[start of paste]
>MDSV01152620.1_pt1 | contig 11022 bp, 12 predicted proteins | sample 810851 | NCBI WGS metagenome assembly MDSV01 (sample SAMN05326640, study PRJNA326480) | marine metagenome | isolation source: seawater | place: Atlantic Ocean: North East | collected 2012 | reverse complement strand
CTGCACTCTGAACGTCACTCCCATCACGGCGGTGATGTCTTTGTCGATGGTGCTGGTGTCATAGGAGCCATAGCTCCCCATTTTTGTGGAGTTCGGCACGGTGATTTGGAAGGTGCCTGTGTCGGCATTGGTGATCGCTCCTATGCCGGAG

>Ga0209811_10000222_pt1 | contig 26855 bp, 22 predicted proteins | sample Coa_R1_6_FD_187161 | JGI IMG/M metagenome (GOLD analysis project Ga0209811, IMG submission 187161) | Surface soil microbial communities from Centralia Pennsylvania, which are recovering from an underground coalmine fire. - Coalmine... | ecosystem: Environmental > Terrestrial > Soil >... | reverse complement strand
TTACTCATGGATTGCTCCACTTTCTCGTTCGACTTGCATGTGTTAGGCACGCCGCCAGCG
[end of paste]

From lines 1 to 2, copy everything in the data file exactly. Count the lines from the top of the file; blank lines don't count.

>MDSV01152620.1_pt1 | contig 11022 bp, 12 predicted proteins | sample 810851 | NCBI WGS metagenome assembly MDSV01 (sample SAMN05326640, study PRJNA326480) | marine metagenome | isolation source: seawater | place: Atlantic Ocean: North East | collected 2012 | reverse complement strand
CTGCACTCTGAACGTCACTCCCATCACGGCGGTGATGTCTTTGTCGATGGTGCTGGTGTCATAGGAGCCATAGCTCCCCATTTTTGTGGAGTTCGGCACGGTGATTTGGAAGGTGCCTGTGTCGGCATTGGTGATCGCTCCTATGCCGGAG